Most of the time, when you’re applying to jobs, it’s because you’re actively looking for a new opportunity. You’re ready to make a change, and more often than not, the sooner you can make the jump, the better. If this is the only way you job hunt, though, you could unknowingly be missing out on some great opportunities.
Being happy and content in your career is what we all strive for, right? Finding a place where you feel like your talents are being put to good use while appropriately rewarded for your work. It’s a great situation to find yourself in, but that doesn’t mean there isn’t something even better out there, and there is no harm in checking out job boards on occasion just to confirm you’re not missing out. That’s where casual job searching comes in.
Essentially, a casual job search will open you up to possibilities that you can choose to pursue or not. In some cases, it can even help set you up for advancement in your own company. A casual job search can take your already-good career and make it even better when done right.
What is a Casual Job Search?
Casual job searching is when you simply browse openings here and there and are very selective in which positions you submit a job application to. When you’re actively hunting for a new job, you typically go online once a day (or so), look at new openings, and apply to several in one sitting. With casual job searching, the only opportunities worth pursuing are those you’d consider leaving your current (happy) job.
Additionally, unlike active job searching, where you’re deeply invested in the outcome of every application you submit, casual job searching is low-stress. Sure, you’d be happy to score an interview, but if all you receive are rejection emails, it’s not a big deal because you’re already in a comfortable role. It’s low risk and high reward.
Typically, when you’re casually job searching, you’re already perfectly content in your current position, so you hold a lot more power if you get invited to an interview than when you’re actively searching. Going into an interview when you’re actively searching for a job is usually intimidating. Still, when you’re casually job searching, you’ll probably find yourself walking a little taller and feeling more confident and relaxed because you already know that if things don’t work out, it’s not changing much.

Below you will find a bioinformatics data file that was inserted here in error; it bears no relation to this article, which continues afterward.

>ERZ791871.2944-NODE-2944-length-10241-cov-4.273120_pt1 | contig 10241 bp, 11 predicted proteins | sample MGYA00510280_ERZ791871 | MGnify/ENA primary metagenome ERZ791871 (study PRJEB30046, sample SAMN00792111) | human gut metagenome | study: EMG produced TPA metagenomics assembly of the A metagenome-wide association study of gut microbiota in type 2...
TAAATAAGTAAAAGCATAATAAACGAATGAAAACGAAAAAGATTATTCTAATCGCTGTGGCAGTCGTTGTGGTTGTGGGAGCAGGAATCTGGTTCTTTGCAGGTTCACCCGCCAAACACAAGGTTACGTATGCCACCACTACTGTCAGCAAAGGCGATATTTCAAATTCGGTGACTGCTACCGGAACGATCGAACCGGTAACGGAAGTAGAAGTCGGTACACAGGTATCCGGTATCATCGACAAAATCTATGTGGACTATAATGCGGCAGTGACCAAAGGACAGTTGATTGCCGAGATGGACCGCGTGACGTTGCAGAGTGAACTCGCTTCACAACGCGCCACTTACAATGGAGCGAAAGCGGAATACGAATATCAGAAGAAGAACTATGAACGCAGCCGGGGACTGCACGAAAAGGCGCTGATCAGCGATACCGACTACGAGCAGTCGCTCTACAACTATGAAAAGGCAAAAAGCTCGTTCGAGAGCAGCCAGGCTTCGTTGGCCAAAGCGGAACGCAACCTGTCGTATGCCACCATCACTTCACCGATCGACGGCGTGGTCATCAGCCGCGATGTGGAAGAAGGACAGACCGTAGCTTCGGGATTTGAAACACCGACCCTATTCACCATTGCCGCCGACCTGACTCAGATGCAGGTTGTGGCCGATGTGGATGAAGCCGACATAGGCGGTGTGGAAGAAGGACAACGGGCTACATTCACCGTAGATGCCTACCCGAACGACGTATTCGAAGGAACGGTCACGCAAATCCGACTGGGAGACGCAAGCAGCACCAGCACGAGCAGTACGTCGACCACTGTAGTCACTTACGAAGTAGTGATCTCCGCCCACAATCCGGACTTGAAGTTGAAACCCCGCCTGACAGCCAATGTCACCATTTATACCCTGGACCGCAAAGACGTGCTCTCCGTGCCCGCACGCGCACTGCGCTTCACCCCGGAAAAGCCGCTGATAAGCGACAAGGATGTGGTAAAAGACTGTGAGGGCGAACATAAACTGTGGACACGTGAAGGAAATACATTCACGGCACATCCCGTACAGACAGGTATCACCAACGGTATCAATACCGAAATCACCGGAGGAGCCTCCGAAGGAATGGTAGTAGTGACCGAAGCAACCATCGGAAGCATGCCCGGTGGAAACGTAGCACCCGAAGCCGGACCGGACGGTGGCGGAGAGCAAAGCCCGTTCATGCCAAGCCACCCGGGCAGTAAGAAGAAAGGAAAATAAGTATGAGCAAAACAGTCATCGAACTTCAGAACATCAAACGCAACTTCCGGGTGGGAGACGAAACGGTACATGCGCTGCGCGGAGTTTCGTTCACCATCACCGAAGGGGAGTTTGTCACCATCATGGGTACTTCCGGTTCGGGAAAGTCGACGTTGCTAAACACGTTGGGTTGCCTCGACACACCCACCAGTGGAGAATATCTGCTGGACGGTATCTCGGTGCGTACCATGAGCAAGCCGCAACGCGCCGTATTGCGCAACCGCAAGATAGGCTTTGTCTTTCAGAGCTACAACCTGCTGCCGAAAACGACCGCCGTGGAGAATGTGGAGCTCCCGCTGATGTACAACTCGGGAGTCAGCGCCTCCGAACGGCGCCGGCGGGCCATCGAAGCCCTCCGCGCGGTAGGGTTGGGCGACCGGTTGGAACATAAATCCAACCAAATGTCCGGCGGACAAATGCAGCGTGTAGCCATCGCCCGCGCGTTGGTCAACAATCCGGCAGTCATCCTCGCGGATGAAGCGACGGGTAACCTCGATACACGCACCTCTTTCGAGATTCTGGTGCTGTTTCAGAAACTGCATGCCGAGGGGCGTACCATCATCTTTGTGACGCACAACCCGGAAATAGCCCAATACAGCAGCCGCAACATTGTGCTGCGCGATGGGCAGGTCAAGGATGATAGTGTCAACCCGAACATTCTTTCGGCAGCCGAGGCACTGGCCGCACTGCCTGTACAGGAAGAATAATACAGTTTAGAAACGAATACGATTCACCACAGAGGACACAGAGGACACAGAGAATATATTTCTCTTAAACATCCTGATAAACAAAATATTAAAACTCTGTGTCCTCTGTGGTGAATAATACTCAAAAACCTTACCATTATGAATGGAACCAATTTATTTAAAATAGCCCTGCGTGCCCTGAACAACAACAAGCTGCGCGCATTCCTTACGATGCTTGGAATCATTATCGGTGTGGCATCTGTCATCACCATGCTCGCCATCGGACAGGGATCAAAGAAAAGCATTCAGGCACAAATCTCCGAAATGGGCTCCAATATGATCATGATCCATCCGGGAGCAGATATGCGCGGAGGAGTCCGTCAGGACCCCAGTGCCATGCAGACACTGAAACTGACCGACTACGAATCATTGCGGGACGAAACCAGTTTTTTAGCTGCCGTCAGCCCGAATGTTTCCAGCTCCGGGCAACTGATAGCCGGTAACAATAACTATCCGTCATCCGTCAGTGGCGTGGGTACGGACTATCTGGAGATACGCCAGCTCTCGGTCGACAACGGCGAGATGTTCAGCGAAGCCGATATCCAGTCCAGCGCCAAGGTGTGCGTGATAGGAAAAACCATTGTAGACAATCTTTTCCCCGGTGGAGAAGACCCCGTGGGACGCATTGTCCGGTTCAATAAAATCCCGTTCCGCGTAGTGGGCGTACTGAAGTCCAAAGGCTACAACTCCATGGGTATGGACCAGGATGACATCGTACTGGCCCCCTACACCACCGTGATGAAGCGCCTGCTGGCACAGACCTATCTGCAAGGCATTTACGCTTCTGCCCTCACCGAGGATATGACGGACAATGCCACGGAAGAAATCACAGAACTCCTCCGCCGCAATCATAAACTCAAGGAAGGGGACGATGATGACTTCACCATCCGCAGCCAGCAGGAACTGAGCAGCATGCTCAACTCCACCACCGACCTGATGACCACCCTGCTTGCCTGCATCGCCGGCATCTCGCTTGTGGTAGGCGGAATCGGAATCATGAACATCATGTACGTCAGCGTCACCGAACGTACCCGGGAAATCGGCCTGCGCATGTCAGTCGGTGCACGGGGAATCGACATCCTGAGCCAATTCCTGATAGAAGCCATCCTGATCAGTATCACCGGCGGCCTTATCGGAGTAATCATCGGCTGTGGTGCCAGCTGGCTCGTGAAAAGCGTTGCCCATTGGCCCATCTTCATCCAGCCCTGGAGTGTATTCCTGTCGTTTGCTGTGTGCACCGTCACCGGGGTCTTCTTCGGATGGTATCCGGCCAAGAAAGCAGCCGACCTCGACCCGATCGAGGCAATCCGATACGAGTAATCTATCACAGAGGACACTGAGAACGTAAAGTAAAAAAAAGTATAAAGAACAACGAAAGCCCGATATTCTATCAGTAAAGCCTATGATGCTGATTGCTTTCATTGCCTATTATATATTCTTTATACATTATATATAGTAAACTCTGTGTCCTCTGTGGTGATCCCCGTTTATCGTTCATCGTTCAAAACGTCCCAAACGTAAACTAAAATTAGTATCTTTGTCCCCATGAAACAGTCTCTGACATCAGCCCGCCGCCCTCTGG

The confidence that comes along with a casual job search is truly an asset to interviewing, too, because it can significantly impact how you perform overall and significantly improve your chances of landing a new job. In a 2020 study published in the International Journal of Human Resource Studies, 260 decision-makers (including employers, HR managers, recruitment consultants and executives, and recruitment directors) across several industries were asked how a job candidate’s self-confidence influenced their decision on whether or not to move forward with them in the hiring process. Researchers found that a job candidate's self-confidence significantly impacted their outcome across every key decision point, whether progress in the interview process or job offer. The candidates who appeared the most confident were the ones who ultimately had the most success.
When to Casually Job Search
When you’re actively searching, it’s usually a good idea to have a target for the number of new jobs you’ll apply for every week and a plan or schedule to help you meet your goal. It is not the case when you’re casually looking for jobs because the opportunities worth going for are few and far between. Similarly, there’s no need to consciously carve out time to look for opportunities. It’s something you can do at your leisure.